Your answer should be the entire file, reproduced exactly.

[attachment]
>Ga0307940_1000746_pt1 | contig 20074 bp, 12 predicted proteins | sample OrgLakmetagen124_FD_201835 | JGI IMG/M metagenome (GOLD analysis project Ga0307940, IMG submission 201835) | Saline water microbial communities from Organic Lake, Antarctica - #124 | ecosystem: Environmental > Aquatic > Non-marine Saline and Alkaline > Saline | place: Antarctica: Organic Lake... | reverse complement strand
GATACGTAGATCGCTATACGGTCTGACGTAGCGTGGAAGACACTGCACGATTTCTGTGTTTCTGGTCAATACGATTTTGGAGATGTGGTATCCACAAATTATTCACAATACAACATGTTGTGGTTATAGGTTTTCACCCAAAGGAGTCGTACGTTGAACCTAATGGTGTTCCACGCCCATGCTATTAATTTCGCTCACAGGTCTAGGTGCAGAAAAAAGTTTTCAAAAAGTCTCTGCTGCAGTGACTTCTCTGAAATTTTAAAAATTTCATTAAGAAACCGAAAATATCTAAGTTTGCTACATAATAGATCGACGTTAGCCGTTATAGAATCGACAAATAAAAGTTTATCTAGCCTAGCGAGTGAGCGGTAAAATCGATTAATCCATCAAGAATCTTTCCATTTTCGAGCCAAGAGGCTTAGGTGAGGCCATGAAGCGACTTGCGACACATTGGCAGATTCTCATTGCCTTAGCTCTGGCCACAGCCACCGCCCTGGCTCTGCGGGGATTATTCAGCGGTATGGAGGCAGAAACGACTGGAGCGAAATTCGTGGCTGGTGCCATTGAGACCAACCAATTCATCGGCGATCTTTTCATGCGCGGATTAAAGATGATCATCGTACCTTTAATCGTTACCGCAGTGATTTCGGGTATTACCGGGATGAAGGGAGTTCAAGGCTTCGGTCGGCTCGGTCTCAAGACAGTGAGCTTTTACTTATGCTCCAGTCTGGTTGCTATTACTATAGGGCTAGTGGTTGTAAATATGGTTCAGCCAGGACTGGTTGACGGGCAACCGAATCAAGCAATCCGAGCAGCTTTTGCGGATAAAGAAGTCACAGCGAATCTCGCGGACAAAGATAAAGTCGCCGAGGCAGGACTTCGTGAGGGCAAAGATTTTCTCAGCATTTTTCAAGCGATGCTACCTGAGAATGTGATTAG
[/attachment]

>Ga0307940_1000746_pt1 | contig 20074 bp, 12 predicted proteins | sample OrgLakmetagen124_FD_201835 | JGI IMG/M metagenome (GOLD analysis project Ga0307940, IMG submission 201835) | Saline water microbial communities from Organic Lake, Antarctica - #124 | ecosystem: Environmental > Aquatic > Non-marine Saline and Alkaline > Saline | place: Antarctica: Organic Lake... | reverse complement strand
GATACGTAGATCGCTATACGGTCTGACGTAGCGTGGAAGACACTGCACGATTTCTGTGTTTCTGGTCAATACGATTTTGGAGATGTGGTATCCACAAATTATTCACAATACAACATGTTGTGGTTATAGGTTTTCACCCAAAGGAGTCGTACGTTGAACCTAATGGTGTTCCACGCCCATGCTATTAATTTCGCTCACAGGTCTAGGTGCAGAAAAAAGTTTTCAAAAAGTCTCTGCTGCAGTGACTTCTCTGAAATTTTAAAAATTTCATTAAGAAACCGAAAATATCTAAGTTTGCTACATAATAGATCGACGTTAGCCGTTATAGAATCGACAAATAAAAGTTTATCTAGCCTAGCGAGTGAGCGGTAAAATCGATTAATCCATCAAGAATCTTTCCATTTTCGAGCCAAGAGGCTTAGGTGAGGCCATGAAGCGACTTGCGACACATTGGCAGATTCTCATTGCCTTAGCTCTGGCCACAGCCACCGCCCTGGCTCTGCGGGGATTATTCAGCGGTATGGAGGCAGAAACGACTGGAGCGAAATTCGTGGCTGGTGCCATTGAGACCAACCAATTCATCGGCGATCTTTTCATGCGCGGATTAAAGATGATCATCGTACCTTTAATCGTTACCGCAGTGATTTCGGGTATTACCGGGATGAAGGGAGTTCAAGGCTTCGGTCGGCTCGGTCTCAAGACAGTGAGCTTTTACTTATGCTCCAGTCTGGTTGCTATTACTATAGGGCTAGTGGTTGTAAATATGGTTCAGCCAGGACTGGTTGACGGGCAACCGAATCAAGCAATCCGAGCAGCTTTTGCGGATAAAGAAGTCACAGCGAATCTCGCGGACAAAGATAAAGTCGCCGAGGCAGGACTTCGTGAGGGCAAAGATTTTCTCAGCATTTTTCAAGCGATGCTACCTGAGAATGTGATTAG